In Summer

He uses your full first name
right from the start, and you let him

because neither of you intends to stay:
he’ll go home and so will you,

and July persists, and you let him
because you secretly enjoy it,
the dactylic song he sings

when asking you a question, your name
in his mouth for an extra two beats. You ask

one day what it is that draws him
to you. You are—he quiets, commits himself
to this: he tells you you are nice and easy

and good. Good.
It itches. It smells

like Lysol. It lands on you

and lands on you not like a feather
leaving a wing and reaching the pavement

but like the prow of a ship pushing
into the sand, like the face
of a hammer coming down

to the nail. You let him call you
what he liked because everything

was green and thriving in the heat,
because you had assumed you wanted
only to be worth repeating.


Click here to read Jennifer Funk on the origin of the poem.

 

 

 

Image: By B1ackmice, licensed under CC 2.0.

Jennifer Funk:
I once had a friendly argument with a friend about the necessity of telling the truth in poems. My friend—a fine writer in her own right and one whose ethical integrity I would avow with a bible in hand—asserted it was a poet’s duty to tell the truth, that poets do not “make things up.” I respect my friend, I do, but this is rubbish. Or more pointedly, the two suppositions are not mutually inclusive. I demand my work be truthful, but I reject—fiercely—the notion that deviations from source material (read: my life) inhibit, impede, or otherwise occlude revelation. The actual facts of an experience, at least, as rendered by me, are dull or chatty and any sense of veracity is often punished by the enterprise of paying strict allegiance to chronology or character. Having gotten this far you might assume me a liar of the most pretentious sort—you would not be entirely wrong but here’s the thing: it’s a clumsy expression, cliché at best and insufficient at worst, but time in the poetry trenches has continually affirmed that the poem will tell you what it wants to say and you had best listen.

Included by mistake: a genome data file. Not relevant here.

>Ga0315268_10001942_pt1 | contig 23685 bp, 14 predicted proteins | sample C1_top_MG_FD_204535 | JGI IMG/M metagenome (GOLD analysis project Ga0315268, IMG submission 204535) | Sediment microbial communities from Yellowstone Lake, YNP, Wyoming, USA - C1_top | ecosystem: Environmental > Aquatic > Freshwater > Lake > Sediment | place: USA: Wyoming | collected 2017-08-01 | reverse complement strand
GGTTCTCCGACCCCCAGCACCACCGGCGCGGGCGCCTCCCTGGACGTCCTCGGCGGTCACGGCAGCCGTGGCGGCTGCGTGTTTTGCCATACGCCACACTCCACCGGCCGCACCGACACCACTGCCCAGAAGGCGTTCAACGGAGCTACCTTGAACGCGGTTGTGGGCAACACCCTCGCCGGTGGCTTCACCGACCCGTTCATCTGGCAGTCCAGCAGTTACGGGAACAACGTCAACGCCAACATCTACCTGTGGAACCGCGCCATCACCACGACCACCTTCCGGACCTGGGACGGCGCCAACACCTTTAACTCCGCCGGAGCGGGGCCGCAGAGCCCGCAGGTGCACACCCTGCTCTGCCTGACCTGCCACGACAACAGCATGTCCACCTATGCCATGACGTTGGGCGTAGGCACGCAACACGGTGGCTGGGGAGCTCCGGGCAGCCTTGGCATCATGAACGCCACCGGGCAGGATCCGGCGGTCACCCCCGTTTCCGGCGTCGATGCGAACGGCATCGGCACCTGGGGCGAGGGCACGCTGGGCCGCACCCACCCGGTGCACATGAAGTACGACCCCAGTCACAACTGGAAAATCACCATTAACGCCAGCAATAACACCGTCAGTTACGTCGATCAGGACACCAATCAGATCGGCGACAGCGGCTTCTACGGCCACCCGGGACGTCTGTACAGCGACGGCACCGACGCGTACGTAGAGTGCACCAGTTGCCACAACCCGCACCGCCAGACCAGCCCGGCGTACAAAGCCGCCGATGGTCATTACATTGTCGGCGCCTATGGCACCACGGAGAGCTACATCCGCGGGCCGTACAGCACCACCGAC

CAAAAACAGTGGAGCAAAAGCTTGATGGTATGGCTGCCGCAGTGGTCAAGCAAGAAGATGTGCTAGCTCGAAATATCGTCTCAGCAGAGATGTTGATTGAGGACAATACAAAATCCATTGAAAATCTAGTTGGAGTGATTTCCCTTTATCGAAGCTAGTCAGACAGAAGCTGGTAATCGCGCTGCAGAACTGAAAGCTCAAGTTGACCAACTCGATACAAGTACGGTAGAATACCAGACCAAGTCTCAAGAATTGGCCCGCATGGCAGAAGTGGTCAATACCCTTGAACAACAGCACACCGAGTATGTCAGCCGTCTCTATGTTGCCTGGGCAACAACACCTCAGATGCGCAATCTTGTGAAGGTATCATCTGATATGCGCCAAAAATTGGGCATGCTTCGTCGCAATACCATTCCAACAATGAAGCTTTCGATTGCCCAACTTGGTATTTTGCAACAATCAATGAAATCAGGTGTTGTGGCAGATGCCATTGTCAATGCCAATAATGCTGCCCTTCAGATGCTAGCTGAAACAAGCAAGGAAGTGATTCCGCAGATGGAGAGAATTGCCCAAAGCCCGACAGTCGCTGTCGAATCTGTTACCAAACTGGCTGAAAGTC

“In Summer” is a narrative composite of multiple encounters in which I was offered similar summations about who I was. One’s public performance of self is often at odds with the person one believes oneself to be and why, exactly, do we repeat that play of being over and over again? What purpose does it serve? In editing, I’m always trying to assess how craft choices are engaging with content, and in the case of “In Summer,” there was a desire to shape the sentences moving throughout the poem (longer at the beginning and end, shorter at that narrative pivot in the middle) so that each line maintains an integrity in and of itself even as the sentences snake through them, to give regard to the parts that are making up the whole.

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